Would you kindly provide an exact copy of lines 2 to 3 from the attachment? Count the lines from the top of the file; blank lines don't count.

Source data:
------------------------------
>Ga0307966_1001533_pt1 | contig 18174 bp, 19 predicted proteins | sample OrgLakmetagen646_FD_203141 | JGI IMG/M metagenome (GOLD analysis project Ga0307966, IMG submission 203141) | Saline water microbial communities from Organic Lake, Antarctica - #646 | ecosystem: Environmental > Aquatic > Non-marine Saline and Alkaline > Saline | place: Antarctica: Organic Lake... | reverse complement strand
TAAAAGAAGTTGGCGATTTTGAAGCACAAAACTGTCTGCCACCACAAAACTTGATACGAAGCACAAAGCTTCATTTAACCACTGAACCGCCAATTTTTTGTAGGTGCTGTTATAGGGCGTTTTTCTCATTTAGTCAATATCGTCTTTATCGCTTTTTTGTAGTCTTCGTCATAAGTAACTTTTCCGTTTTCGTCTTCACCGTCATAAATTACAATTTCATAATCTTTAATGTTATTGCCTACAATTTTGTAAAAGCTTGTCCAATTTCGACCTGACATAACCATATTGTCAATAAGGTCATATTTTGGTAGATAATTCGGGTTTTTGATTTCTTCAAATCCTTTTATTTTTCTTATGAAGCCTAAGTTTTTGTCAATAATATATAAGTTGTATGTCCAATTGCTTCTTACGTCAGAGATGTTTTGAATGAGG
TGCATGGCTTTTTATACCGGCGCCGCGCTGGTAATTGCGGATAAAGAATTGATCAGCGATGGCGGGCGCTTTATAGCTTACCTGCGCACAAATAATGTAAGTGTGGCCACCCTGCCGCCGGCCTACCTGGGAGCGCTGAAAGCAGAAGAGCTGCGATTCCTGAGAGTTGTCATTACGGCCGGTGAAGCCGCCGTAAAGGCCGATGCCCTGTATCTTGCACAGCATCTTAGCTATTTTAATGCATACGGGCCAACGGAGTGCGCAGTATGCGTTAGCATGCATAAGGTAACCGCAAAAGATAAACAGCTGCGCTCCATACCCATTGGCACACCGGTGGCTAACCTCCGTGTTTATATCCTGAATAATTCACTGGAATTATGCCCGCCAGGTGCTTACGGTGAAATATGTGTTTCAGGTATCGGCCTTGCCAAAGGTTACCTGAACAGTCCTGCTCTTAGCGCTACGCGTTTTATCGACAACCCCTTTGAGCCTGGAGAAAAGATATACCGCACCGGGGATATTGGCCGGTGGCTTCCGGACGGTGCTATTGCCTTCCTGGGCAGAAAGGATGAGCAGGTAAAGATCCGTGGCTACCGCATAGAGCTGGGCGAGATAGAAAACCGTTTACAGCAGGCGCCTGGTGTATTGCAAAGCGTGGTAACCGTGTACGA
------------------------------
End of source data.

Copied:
TAAAAGAAGTTGGCGATTTTGAAGCACAAAACTGTCTGCCACCACAAAACTTGATACGAAGCACAAAGCTTCATTTAACCACTGAACCGCCAATTTTTTGTAGGTGCTGTTATAGGGCGTTTTTCTCATTTAGTCAATATCGTCTTTATCGCTTTTTTGTAGTCTTCGTCATAAGTAACTTTTCCGTTTTCGTCTTCACCGTCATAAATTACAATTTCATAATCTTTAATGTTATTGCCTACAATTTTGTAAAAGCTTGTCCAATTTCGACCTGACATAACCATATTGTCAATAAGGTCATATTTTGGTAGATAATTCGGGTTTTTGATTTCTTCAAATCCTTTTATTTTTCTTATGAAGCCTAAGTTTTTGTCAATAATATATAAGTTGTATGTCCAATTGCTTCTTACGTCAGAGATGTTTTGAATGAGG
TGCATGGCTTTTTATACCGGCGCCGCGCTGGTAATTGCGGATAAAGAATTGATCAGCGATGGCGGGCGCTTTATAGCTTACCTGCGCACAAATAATGTAAGTGTGGCCACCCTGCCGCCGGCCTACCTGGGAGCGCTGAAAGCAGAAGAGCTGCGATTCCTGAGAGTTGTCATTACGGCCGGTGAAGCCGCCGTAAAGGCCGATGCCCTGTATCTTGCACAGCATCTTAGCTATTTTAATGCATACGGGCCAACGGAGTGCGCAGTATGCGTTAGCATGCATAAGGTAACCGCAAAAGATAAACAGCTGCGCTCCATACCCATTGGCACACCGGTGGCTAACCTCCGTGTTTATATCCTGAATAATTCACTGGAATTATGCCCGCCAGGTGCTTACGGTGAAATATGTGTTTCAGGTATCGGCCTTGCCAAAGGTTACCTGAACAGTCCTGCTCTTAGCGCTACGCGTTTTATCGACAACCCCTTTGAGCCTGGAGAAAAGATATACCGCACCGGGGATATTGGCCGGTGGCTTCCGGACGGTGCTATTGCCTTCCTGGGCAGAAAGGATGAGCAGGTAAAGATCCGTGGCTACCGCATAGAGCTGGGCGAGATAGAAAACCGTTTACAGCAGGCGCCTGGTGTATTGCAAAGCGTGGTAACCGTGTACGA